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The Grimke Sisters from South Carolina: Pioneers for Woman's Rights and Abolition
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The Grimke Sisters from South Carolina: Pioneers for Woman's Rights and Abolition

3.75  ·  Rating details ·  135 Ratings  ·  21 Reviews
The only Southern white women ever to become leading abolitionists, Sarah and Angelina Grimke encountered many obstacles in pursuing their antislavery work. Their greatest accomplishment was in challenging the ubiquitous prejudices of society against women and African Americans. They were the first US-born white women to take to the public platform and the first to assert ...more
Paperback, 382 pages
Published February 19th 1998 by Oxford University Press, USA (first published January 13th 1967)
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Jan 27, 2014 rated it it was amazing  ·  review of another edition
This is the kind of meaty, prose-y, poetic, historical, *real* writing I love sinking my brain into. The kind of book that thrills you and makes you want to go get your PhD in women's studies.
Sep 14, 2015 rated it it was amazing  ·  review of another edition
This is a remarkable read -- the research Gerda Lerner put forth over many years (decades) to preserve the Grimke sisters'place in history (and the prominence they well deserve) is, in itself, inspiring; however, the impact these two sisters had on both the abolitionist and women's rights movements is truly incredible. That I'd never heard of them until I happened to read Sue Monk Kidd's "The Invention of Wings" (which I thought was a mediocre attempt at historical fiction) is disheartening. Ler ...more
Nov 18, 2012 rated it it was amazing  ·  review of another edition
Shelves: history
This is one of my favorite history books of all time for a number of reasons. I try to keep a copy near me always. It's great biography (dual biography at that). It's by Gerda Lerner, who was one of the most influentual female historians in general and one of the most influential historians of women's history in particular. The Grimkes are some of my favorite subjects. I don't want to give away too much here. Read for yourself and discover how much more interesting truth is than fiction. It's no ...more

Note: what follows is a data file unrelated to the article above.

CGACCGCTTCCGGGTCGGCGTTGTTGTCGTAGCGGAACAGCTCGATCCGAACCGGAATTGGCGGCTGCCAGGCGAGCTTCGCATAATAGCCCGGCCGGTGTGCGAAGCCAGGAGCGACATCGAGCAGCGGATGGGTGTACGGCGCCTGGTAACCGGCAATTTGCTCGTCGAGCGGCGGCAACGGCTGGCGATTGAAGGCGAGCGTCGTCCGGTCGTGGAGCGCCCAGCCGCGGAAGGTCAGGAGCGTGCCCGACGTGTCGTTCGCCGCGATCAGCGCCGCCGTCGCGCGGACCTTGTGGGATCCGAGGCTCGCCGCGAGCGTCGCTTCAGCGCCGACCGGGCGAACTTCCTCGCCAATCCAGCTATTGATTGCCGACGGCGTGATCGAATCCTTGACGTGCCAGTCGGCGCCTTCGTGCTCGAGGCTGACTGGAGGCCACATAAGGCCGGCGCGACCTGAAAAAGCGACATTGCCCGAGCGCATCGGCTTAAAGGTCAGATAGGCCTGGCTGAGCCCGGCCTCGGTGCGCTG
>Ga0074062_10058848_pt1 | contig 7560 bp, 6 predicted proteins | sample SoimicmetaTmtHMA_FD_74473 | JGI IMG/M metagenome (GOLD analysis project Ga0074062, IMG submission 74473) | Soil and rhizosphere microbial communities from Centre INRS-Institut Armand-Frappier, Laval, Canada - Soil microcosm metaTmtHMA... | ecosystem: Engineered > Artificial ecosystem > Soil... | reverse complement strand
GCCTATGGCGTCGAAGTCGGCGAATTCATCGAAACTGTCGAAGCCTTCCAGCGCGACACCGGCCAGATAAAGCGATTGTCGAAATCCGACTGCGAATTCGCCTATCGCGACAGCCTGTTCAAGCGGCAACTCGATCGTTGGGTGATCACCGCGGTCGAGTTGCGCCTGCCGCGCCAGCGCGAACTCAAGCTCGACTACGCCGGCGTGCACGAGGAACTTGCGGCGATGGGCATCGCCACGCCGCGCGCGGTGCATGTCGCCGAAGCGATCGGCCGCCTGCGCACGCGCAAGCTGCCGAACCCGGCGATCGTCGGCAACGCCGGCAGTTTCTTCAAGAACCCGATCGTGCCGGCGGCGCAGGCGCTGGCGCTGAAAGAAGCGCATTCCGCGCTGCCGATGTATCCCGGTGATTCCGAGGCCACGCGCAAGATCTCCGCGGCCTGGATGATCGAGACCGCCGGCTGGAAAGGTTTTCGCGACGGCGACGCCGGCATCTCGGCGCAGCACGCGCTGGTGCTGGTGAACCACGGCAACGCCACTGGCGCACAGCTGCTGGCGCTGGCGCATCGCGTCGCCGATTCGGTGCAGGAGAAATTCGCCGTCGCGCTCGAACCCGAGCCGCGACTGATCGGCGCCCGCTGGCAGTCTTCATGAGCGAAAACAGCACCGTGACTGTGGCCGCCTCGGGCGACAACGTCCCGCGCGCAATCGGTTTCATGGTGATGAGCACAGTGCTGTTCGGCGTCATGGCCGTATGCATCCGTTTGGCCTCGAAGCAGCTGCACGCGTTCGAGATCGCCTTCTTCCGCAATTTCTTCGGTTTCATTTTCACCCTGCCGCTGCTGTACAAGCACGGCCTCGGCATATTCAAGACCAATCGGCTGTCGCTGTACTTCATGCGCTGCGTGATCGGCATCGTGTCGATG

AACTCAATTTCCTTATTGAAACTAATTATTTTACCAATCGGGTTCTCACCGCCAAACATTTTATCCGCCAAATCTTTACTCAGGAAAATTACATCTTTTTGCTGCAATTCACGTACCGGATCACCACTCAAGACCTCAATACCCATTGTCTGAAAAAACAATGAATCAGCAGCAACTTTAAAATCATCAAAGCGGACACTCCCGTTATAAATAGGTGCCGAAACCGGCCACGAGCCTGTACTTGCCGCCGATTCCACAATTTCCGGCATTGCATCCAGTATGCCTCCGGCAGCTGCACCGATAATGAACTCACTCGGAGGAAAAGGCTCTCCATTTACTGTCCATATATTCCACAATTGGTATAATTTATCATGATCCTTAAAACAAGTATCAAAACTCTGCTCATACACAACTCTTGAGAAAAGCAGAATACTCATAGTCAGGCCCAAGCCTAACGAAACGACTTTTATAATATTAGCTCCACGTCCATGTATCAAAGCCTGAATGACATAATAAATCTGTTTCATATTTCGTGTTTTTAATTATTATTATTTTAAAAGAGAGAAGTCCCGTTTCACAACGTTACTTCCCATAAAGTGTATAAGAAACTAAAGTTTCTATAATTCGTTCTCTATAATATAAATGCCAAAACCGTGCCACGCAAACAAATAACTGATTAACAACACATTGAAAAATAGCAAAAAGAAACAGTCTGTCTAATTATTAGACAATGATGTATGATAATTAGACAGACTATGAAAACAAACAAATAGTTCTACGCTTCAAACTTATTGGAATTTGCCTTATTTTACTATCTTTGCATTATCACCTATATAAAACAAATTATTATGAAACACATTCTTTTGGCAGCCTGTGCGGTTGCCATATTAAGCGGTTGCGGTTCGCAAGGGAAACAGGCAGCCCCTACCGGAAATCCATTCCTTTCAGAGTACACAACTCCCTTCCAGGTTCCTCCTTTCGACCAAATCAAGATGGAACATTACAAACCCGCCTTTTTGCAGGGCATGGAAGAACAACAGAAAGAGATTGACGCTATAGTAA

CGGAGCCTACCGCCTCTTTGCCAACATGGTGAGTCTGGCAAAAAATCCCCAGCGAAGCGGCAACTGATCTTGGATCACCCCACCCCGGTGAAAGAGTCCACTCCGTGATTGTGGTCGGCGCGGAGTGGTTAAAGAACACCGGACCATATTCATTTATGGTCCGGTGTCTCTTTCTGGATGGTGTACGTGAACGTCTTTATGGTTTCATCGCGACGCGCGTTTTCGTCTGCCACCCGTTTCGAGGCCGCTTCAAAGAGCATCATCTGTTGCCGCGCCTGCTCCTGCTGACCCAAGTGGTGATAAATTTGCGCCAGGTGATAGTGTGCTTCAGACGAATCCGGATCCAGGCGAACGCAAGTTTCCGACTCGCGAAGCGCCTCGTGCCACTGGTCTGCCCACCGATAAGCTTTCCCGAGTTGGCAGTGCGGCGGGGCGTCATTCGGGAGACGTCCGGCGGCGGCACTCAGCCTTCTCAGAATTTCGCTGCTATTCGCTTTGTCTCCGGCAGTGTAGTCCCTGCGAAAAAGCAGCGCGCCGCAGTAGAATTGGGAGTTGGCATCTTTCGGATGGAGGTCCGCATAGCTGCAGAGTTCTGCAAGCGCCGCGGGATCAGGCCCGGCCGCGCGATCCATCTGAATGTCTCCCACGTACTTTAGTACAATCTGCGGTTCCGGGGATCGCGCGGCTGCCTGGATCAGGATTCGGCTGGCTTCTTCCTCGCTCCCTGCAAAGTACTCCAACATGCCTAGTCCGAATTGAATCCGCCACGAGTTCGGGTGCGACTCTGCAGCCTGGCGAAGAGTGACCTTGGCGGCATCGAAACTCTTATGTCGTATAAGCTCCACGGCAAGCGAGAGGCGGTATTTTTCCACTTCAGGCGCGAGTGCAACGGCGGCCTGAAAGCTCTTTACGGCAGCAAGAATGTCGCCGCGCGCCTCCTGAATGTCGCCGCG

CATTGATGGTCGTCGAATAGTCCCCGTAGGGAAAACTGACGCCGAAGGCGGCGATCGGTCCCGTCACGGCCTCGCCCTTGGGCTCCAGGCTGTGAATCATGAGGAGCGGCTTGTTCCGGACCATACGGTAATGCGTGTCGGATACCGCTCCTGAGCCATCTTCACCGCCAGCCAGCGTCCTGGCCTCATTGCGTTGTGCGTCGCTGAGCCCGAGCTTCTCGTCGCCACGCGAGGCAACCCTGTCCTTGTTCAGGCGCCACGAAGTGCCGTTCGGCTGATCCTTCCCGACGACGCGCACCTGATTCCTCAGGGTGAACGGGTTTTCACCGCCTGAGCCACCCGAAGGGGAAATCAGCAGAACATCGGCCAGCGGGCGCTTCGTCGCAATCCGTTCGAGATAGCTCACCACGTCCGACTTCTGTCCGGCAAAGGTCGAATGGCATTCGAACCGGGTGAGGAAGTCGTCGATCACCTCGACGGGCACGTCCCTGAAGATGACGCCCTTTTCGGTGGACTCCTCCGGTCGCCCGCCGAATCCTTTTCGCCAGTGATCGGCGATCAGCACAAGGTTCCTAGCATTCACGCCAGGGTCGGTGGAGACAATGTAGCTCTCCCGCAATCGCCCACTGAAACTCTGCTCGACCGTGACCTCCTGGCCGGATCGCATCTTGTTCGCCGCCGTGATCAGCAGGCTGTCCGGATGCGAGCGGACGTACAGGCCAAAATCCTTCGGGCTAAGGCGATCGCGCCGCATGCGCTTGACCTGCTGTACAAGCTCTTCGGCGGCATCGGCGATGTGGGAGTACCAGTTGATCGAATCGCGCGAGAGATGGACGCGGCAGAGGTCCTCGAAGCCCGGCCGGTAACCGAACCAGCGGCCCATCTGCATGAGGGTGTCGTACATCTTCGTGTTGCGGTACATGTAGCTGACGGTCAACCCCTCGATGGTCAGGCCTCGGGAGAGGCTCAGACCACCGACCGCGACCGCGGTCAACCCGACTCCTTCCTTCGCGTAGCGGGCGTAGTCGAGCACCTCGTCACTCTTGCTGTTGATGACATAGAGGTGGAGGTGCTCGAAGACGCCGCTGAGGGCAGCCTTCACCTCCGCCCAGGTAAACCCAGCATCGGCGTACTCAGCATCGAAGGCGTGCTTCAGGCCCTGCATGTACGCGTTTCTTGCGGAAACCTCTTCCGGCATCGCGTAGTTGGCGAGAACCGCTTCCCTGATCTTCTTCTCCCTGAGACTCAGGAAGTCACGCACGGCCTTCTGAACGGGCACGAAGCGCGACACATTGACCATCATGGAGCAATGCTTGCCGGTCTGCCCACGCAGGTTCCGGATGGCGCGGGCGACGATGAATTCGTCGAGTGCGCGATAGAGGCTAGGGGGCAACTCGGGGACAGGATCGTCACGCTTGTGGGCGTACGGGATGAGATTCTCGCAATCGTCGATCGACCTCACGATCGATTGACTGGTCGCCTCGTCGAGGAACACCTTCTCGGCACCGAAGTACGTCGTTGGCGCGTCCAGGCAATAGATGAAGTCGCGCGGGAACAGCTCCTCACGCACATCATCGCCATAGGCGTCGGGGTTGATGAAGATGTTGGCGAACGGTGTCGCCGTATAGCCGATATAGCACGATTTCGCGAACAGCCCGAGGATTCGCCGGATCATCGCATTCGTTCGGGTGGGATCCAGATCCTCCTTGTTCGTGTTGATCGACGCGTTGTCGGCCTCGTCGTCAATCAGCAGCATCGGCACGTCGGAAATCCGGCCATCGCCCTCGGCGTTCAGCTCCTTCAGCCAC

Jan 19, 2015 rated it it was amazing  ·  review of another edition
After my book club read "The Invention of Wings" by Sue Monk Kidd, I was curious to learn more about the Grimke sisters. This book did the job. It was well researched and written and gave me a real appreciation for the struggles of these two pioneers of both the abolition movement and the women's suffrage movement.
May 12, 2017 rated it liked it  ·  review of another edition
Vilde søstre.
Grimke' Sisters from South Carolina: Pioneers for Woman's Rights and Abolition (Paperback)
by Gerda Lerner

Sue Tretter
Jan 24, 2014 rated it it was amazing  ·  review of another edition
Recommends it for: All women, history buffs
Wonderful book! Well written although there were a few times when I wanted more information about a particular person, place or thing. Helpful footnotes, appendices, bibliography and a good index are welcome aides. But more often than not, Lerner introduced uncounted people active in the Abolitionist, and later the Women's Rights movement, provided just enough information about their contributions, and then moved on to provide a very comprehensive recounting of the many main movers and shakers, ...more
Nov 27, 2007 rated it liked it  ·  review of another edition
Recommends it for: people interested in the history of abolition and women's rights
Shelves: gender
Good book! The writing was dry and dated, but I knew very little before about these amazing women.

Yes, they were privileged Southern white hetero women, modest in dress and attractive, who were heard for these things, at least at first, rather than the content of their speeches.

But to think, that in the early 1830s, people attended anti-slavery meetings TO LAUGH because it was a woman delivering the speech! Because women had never spoken in public to a group of men before, let alone about politi
Apr 13, 2016 rated it liked it  ·  review of another edition
Shelves: biography
Having just read The Invention of Wings I simply had to read a real biography of these two sisters to see how the two books compare. They're pretty darn close, except for the fictionalized Netty Handful Grimké. Wings ends at about the time of their mother's death. The biography continues for another 40 years. They were a remarkable pair and their lives crossed with many noted Americans of the time—Horace Greely, Ralph Waldo Emerson, William Lloyd Garrison, John Quincy Adams, Henry David Thoreau, ...more
Becky Loader
May 17, 2014 rated it really liked it  ·  review of another edition
Sarah and Angelina Grimke were sisters in the early times of the 19th century. Groomed to be wives and mothers, they had inquiring minds and a wonderful brother who was more than willing to share his lessons with them. They were not content to remain in the home.

The sisters shared many radical ideas, including abolition of slavery and rights for women. Working within the framework of religion and how ideas were spread in the time, they had a remarkable effect on the beginning of social reform. T
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Gerda Lerner (April 30, 1920 – January 2, 2013) was a historian, author and teacher. She was a professor emeritus of history at the University of Wisconsin–Madison and a visiting scholar at Duke University.

Lerner was one of the founders of the field of women's history, and was a former president of the Organization of American Historians. She played a key role in the development of women's history
More about Gerda Lerner...